“I’m trying to get cases set for trial, both because trials provide an incentive for settlement and because trials establish values that can be used for settlement of other cases, and of course, the defense doesn’t want to have any trials,” Simons said.
The national Survivors Network of Those Abused by Priests (SNAP) is preparing a letter to Attorney General Rob Bonta requesting that he issue a report based on information gathered in the lawsuits as well as from when the dioceses were subpoenaed in 2019. The subpoenas were issued to review how the state’s Catholic dioceses handled sex abuse allegations, according to the Los Angeles Times.
“We don’t think any of these entities are or will be made insolvent by any awards that are granted to survivors,” said Dan McNevin with SNAP.
McNevin said it’s a “double bottom line” when dioceses declare bankruptcy because it freezes the discovery phase of lawsuits “and they also create this impression that they’re broke and that they can’t afford to pay victims what they’re owed.”
“They want to avoid a jury,” McNevin said.
The Archdiocese of Los Angeles, the most populous Catholic diocese in the country, with some 4 million Catholics, is not planning to file for bankruptcy, despite grappling with at least 1,100 lawsuits. The majority of these cases involve alleged abuse that occurred in the 1970s and earlier, the archdiocese said, and the accused clergy have died or are no longer in ministry.
How the Los Angeles archdiocese plans to avoid bankruptcy with so many cases pending is not clear. In a statement, the archdiocese said it has been “providing, on an ongoing basis, pastoral financial settlements directly to victim-survivors, regardless of the openings of the statute and when the abuse may have occurred.”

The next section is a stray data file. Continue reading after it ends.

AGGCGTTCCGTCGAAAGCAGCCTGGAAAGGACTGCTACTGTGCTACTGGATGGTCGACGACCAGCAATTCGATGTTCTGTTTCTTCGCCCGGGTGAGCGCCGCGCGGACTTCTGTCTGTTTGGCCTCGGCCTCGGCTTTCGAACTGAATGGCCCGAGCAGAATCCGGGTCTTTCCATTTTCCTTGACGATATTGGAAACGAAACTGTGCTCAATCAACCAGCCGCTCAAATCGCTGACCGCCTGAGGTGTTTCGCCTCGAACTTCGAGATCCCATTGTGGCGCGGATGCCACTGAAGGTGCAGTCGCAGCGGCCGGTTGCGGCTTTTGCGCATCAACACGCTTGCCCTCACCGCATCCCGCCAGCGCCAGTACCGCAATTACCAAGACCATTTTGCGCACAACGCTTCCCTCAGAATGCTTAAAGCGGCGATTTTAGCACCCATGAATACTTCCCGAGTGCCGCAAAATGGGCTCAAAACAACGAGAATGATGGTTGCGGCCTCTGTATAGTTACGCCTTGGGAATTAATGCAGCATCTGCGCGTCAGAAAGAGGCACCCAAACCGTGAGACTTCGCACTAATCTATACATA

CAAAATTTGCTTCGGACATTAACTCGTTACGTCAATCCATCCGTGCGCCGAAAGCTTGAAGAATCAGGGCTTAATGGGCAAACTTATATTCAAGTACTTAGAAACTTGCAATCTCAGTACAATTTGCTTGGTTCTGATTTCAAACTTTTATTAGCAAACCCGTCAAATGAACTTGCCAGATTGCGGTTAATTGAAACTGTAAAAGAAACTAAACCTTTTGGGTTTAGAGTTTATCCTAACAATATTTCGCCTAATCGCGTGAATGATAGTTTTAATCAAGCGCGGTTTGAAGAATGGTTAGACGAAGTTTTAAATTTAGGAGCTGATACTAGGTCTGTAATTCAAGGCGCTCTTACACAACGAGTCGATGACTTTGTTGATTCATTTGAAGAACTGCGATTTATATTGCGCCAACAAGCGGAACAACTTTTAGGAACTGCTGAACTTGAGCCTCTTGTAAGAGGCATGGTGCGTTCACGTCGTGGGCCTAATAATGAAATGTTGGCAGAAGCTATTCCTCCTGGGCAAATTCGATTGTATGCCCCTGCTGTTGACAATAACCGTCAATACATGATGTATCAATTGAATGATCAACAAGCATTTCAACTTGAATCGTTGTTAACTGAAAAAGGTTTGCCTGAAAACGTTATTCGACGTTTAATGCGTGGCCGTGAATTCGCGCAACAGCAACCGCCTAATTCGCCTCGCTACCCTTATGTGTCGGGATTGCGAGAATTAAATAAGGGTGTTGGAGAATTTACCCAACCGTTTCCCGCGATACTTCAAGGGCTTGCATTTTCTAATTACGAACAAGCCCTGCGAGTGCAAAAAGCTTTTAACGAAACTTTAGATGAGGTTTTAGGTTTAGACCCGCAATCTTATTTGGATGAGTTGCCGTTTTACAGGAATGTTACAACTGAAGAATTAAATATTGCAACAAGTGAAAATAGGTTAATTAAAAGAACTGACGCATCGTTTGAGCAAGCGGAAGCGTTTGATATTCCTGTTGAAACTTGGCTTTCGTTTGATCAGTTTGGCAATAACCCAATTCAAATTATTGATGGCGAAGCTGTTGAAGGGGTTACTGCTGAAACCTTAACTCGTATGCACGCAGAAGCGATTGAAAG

In a statement to RNS in early April, the Archdiocese of San Francisco said it was still in the process of evaluating more than 400 lawsuits alleging sexual abuse by clergy, volunteers or archdiocesan staff. These cases date back more than 50 years, and a vast majority of the accused are dead, the archdiocese said.
In addition, a large number of the allegations against the San Francisco archdiocese include names of alleged abusers who do not appear to be priests assigned to the archdiocese, it said.
John Andrews, spokesman of the Diocese of San Bernardino, said there are no current plans to file for bankruptcy.
San Bernardino Bishop Alberto Rojas said in a statement in March that the diocese is evaluating “different legal and financial options” to resolve more than 130 sexual abuse lawsuits. A vast majority of the lawsuits involve abuses alleged to have occurred more than 30 years ago, he said.
The diocese, Rojas said, has provided victims with more than $25 million in settlement monies since 2003. Those settlements were paid through a combination of savings and insurance coverage with “little or no impact to our core ministries.” Now, Rojas said, “we must acknowledge the significant financial impact they would have on our local church.”
McNevin, of SNAP, credits the number of outstanding sex abuse claims to “delayed disclosure,” a phenomenon common to survivors of child sex abuse in which individuals remain silent for years before coming forward.
A 2020 report by Child USA found the average age at the time of reporting child sex abuse to be about 52 years. “The average age of abuse is somewhere in the 11- to 14-year-old range, so it’s a 40-year lag,” McNevin said.
McNevin also attributes the flood of cases to the lower stigma associated with being an abuse survivor. “There’s been a lot more awareness … So people are not embarrassed to say it happened to them. They no longer fear being called a liar,” McNevin said.
As SNAP drafts a letter to Bonta, McNevin said they are calling on the attorney general to “examine these bankruptcies closely.”
Just as in New York, where the Diocese of Buffalo has submitted to government oversight, McNevin said there’s an opportunity for Bonta “to really impose an appropriate, safe structure that will keep exposure at a maximum.
“What will happen will be a secular imposition of structure onto the Catholic Church that will force it to be safer,” he said.